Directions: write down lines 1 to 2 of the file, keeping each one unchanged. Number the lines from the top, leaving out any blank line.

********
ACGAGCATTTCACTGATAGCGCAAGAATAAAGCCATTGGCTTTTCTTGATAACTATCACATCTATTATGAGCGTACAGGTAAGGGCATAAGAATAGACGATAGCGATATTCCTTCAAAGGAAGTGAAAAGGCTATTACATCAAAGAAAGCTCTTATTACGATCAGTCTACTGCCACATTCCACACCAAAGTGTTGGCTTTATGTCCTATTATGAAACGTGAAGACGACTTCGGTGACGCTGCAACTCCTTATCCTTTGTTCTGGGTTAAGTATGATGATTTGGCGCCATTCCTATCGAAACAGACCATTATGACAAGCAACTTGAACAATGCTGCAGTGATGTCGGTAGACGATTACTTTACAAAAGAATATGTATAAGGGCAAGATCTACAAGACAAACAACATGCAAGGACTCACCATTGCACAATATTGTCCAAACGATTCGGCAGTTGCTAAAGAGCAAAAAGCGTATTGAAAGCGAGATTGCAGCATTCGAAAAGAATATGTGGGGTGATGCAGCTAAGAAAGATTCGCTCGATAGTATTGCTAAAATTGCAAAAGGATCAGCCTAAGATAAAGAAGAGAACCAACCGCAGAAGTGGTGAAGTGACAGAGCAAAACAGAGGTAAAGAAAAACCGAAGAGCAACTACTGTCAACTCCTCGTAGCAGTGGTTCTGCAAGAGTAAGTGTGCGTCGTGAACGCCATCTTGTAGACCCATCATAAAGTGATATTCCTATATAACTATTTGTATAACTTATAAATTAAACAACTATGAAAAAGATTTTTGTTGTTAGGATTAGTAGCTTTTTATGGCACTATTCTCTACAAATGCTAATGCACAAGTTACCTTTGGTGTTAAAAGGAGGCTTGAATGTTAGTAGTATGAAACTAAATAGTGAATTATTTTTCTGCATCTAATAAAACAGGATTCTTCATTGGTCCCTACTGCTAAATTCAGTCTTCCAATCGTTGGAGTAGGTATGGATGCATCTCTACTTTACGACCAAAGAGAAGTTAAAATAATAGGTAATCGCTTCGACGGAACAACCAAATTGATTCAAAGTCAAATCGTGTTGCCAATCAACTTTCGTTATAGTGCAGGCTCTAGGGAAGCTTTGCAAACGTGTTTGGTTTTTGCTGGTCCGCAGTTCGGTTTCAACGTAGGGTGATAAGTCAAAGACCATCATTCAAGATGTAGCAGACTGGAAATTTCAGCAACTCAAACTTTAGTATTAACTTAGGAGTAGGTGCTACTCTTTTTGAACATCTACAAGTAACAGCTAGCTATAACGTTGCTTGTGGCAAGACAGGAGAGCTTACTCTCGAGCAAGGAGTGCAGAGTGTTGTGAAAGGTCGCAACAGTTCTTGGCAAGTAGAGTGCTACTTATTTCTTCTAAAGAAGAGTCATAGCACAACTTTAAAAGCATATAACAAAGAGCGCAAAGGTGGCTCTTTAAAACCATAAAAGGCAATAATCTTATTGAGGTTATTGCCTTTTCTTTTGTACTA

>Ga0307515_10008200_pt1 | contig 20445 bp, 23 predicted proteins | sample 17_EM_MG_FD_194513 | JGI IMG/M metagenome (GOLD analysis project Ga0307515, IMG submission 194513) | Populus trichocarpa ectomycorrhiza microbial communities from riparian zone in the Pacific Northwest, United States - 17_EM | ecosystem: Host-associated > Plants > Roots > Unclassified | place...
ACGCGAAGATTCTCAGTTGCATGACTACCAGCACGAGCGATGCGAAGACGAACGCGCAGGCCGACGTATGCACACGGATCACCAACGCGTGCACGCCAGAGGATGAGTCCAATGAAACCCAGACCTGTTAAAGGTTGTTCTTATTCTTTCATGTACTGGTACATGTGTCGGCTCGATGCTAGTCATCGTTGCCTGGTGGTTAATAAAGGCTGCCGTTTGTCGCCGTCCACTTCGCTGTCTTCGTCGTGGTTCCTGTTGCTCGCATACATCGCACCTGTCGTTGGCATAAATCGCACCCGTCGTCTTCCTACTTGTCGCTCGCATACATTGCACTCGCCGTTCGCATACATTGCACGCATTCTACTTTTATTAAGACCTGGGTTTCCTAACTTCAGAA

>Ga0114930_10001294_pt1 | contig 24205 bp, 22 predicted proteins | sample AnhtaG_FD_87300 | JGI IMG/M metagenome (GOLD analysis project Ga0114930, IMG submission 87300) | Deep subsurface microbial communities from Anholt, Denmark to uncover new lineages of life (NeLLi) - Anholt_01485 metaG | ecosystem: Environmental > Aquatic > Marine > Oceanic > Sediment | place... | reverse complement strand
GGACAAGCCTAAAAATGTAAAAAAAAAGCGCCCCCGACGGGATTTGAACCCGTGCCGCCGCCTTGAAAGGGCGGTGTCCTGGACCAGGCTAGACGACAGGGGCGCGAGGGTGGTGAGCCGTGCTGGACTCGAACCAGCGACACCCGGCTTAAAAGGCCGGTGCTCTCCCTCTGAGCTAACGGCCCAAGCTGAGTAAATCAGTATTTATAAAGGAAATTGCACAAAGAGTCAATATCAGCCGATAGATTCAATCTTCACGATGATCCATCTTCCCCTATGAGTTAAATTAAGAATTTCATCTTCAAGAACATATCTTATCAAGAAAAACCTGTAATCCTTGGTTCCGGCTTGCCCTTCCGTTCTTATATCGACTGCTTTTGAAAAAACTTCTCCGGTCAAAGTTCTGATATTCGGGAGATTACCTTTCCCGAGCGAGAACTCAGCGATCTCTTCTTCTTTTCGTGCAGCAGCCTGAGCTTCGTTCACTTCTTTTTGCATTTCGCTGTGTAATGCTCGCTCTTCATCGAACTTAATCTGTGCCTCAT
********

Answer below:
ACGAGCATTTCACTGATAGCGCAAGAATAAAGCCATTGGCTTTTCTTGATAACTATCACATCTATTATGAGCGTACAGGTAAGGGCATAAGAATAGACGATAGCGATATTCCTTCAAAGGAAGTGAAAAGGCTATTACATCAAAGAAAGCTCTTATTACGATCAGTCTACTGCCACATTCCACACCAAAGTGTTGGCTTTATGTCCTATTATGAAACGTGAAGACGACTTCGGTGACGCTGCAACTCCTTATCCTTTGTTCTGGGTTAAGTATGATGATTTGGCGCCATTCCTATCGAAACAGACCATTATGACAAGCAACTTGAACAATGCTGCAGTGATGTCGGTAGACGATTACTTTACAAAAGAATATGTATAAGGGCAAGATCTACAAGACAAACAACATGCAAGGACTCACCATTGCACAATATTGTCCAAACGATTCGGCAGTTGCTAAAGAGCAAAAAGCGTATTGAAAGCGAGATTGCAGCATTCGAAAAGAATATGTGGGGTGATGCAGCTAAGAAAGATTCGCTCGATAGTATTGCTAAAATTGCAAAAGGATCAGCCTAAGATAAAGAAGAGAACCAACCGCAGAAGTGGTGAAGTGACAGAGCAAAACAGAGGTAAAGAAAAACCGAAGAGCAACTACTGTCAACTCCTCGTAGCAGTGGTTCTGCAAGAGTAAGTGTGCGTCGTGAACGCCATCTTGTAGACCCATCATAAAGTGATATTCCTATATAACTATTTGTATAACTTATAAATTAAACAACTATGAAAAAGATTTTTGTTGTTAGGATTAGTAGCTTTTTATGGCACTATTCTCTACAAATGCTAATGCACAAGTTACCTTTGGTGTTAAAAGGAGGCTTGAATGTTAGTAGTATGAAACTAAATAGTGAATTATTTTTCTGCATCTAATAAAACAGGATTCTTCATTGGTCCCTACTGCTAAATTCAGTCTTCCAATCGTTGGAGTAGGTATGGATGCATCTCTACTTTACGACCAAAGAGAAGTTAAAATAATAGGTAATCGCTTCGACGGAACAACCAAATTGATTCAAAGTCAAATCGTGTTGCCAATCAACTTTCGTTATAGTGCAGGCTCTAGGGAAGCTTTGCAAACGTGTTTGGTTTTTGCTGGTCCGCAGTTCGGTTTCAACGTAGGGTGATAAGTCAAAGACCATCATTCAAGATGTAGCAGACTGGAAATTTCAGCAACTCAAACTTTAGTATTAACTTAGGAGTAGGTGCTACTCTTTTTGAACATCTACAAGTAACAGCTAGCTATAACGTTGCTTGTGGCAAGACAGGAGAGCTTACTCTCGAGCAAGGAGTGCAGAGTGTTGTGAAAGGTCGCAACAGTTCTTGGCAAGTAGAGTGCTACTTATTTCTTCTAAAGAAGAGTCATAGCACAACTTTAAAAGCATATAACAAAGAGCGCAAAGGTGGCTCTTTAAAACCATAAAAGGCAATAATCTTATTGAGGTTATTGCCTTTTCTTTTGTACTA

>Ga0307515_10008200_pt1 | contig 20445 bp, 23 predicted proteins | sample 17_EM_MG_FD_194513 | JGI IMG/M metagenome (GOLD analysis project Ga0307515, IMG submission 194513) | Populus trichocarpa ectomycorrhiza microbial communities from riparian zone in the Pacific Northwest, United States - 17_EM | ecosystem: Host-associated > Plants > Roots > Unclassified | place...